Château Rieussec, 1er Cru Classé, Sauternes, 2010

  Château Rieussec

Rieussec is undoubtedly one of the great names in Sauternes and their 2010 doesn’t disappoint. Under the stewardship of Charles Chevalier (he who runs Chateau Lafite) great strides have been made in quality with the estate now justly considered one of the finest in the appellation. To many it is second only to Yquem. A blend of 85% Semillon, 12% Sauvignon Blanc and 3% Muscadelle, the 2010 is characteristically rich and opulent with an intensely spiced, deep botrytis nose, waves of apricot, honey and pineapple, leading to spiced caramel, acacia honey and droplets of grapefruit. The beautiful seam of acidity running through it serves to elevate and refine the whole package.

Contains Sulphites.

About Château Rieussec

Once belonging to the Carmelite monks in Langon, Château Rieussec is now owned by Domaines Barons de Rothschild (Lafite), since they purchased the estate in 1984. The vineyard of Rieussec borders Fargues and Sauternes, and adjoins Château d’Yquem. Rieussec is one of the largest properties in Sauternes and Barsac, covering 93 hectares of gravelly soil layered with alluvial deposits.

The iconic grape variety of Sauternes, Sémillon, dominates (90%), followed by Sauvignon (7%) and Muscadelle (3%). Traditional Sauternes techniques are used and the harvests are carried out with selective pickings depending on the ripeness of the grapes and evolution of botrytis. Harvest lasts for 6 to 8 weeks from September to November. Each vintage ages in oak barrels. The length of ageing in barrels varies from 16 to 26 months, during which the wines are periodically racked. The wines are bottled at the Château.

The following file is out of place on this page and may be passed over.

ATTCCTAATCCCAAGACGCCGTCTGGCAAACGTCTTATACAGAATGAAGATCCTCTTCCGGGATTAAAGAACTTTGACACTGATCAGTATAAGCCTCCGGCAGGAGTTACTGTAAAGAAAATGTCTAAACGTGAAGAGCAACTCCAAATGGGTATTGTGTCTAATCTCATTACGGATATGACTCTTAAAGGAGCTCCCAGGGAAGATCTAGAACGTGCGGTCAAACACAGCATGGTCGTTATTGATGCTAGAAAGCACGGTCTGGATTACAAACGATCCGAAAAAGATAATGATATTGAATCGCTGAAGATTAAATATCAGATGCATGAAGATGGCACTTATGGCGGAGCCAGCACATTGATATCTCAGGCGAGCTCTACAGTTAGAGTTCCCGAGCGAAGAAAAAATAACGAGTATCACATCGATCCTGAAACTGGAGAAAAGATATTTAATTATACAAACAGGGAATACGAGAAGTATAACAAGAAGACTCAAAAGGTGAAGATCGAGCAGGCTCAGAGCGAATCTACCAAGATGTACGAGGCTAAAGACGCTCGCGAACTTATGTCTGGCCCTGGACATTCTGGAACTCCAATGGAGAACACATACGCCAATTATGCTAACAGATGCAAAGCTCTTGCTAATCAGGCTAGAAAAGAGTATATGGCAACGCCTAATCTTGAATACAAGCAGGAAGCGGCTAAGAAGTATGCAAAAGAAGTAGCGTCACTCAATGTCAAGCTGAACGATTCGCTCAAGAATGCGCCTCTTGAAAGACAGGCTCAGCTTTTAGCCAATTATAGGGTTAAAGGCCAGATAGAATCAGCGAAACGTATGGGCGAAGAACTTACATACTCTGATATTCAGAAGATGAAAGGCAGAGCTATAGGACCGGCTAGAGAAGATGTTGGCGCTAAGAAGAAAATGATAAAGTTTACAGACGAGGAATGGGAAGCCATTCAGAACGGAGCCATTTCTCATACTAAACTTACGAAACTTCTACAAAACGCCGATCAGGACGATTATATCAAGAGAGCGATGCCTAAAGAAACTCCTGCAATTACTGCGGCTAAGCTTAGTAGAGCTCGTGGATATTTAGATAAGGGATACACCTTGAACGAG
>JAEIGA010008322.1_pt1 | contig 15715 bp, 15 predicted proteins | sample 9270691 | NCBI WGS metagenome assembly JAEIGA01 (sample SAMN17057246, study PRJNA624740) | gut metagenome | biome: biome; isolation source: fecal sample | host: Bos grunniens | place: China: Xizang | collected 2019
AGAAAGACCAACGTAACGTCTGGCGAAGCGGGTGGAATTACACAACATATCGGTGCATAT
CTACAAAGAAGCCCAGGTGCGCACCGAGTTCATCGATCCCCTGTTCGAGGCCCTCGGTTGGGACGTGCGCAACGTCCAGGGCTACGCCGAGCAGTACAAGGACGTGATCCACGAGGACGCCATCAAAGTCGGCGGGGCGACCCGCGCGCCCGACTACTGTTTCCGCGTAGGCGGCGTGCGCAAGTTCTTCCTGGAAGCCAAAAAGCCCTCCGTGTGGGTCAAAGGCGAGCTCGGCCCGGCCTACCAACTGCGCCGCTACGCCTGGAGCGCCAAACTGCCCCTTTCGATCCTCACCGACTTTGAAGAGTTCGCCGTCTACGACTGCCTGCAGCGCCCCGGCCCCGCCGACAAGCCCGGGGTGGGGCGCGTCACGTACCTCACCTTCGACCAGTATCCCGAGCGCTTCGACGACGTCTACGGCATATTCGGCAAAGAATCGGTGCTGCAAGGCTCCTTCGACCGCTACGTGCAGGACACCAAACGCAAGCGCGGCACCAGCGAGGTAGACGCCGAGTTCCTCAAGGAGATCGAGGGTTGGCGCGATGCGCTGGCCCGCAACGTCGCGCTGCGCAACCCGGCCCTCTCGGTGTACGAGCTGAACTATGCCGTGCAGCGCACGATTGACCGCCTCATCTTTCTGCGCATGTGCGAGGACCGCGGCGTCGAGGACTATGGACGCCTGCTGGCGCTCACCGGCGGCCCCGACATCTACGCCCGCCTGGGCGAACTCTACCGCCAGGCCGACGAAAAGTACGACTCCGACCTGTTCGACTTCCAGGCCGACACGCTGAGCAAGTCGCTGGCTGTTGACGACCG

A new cellar was built in 1989 to extend the ageing period in barrels. The quantities of the Grand Vin that were produced were much reduced in the 1990’s due to more meticulous selection, to the point that none at all was produced in 1993 (this was also the case in 1977 and again in 2012).

The vineyard is managed by Eric Kohler, Technical Director of the Bordeaux Châteaux, with the help of Jean de Roquefeuil, Vineyard Manager, and Serge Lagardère, Cellar Master.

Appellation: Sauternes

Three grape varieties are planted: Sémillon, Sauvignon Blanc, and Muscadelle. Sémillon is the principal grape, because it is especially susceptible to noble rot, Sauvignon is used for its naturally high acidity, whilst tiny proportions of the capricious Muscadelle are used for aromatic qualities. Sweet wine has been made here at least since the late 18th century. Its position is unique, close to two rivers, the broad Garonne and its small tributary, the Ciron. In autumn, the cool Ciron waters flow into the warmer tidal Garonne, evening mists develop that envelop the vineyards until late morning the following day, after the sun has burnt the mist away all that is left is moisture on trhe grapes that encourages noble rot or Botrytis cinerea. This fungus attacks grapes, causing them to shrivel, concentrating flavour sugars and acids. The wines were classified in 1855, the most prominent of which is Château Yquem, whose yields even in a vintage where noble rot is prominent, reach no more than 10 hl/ha.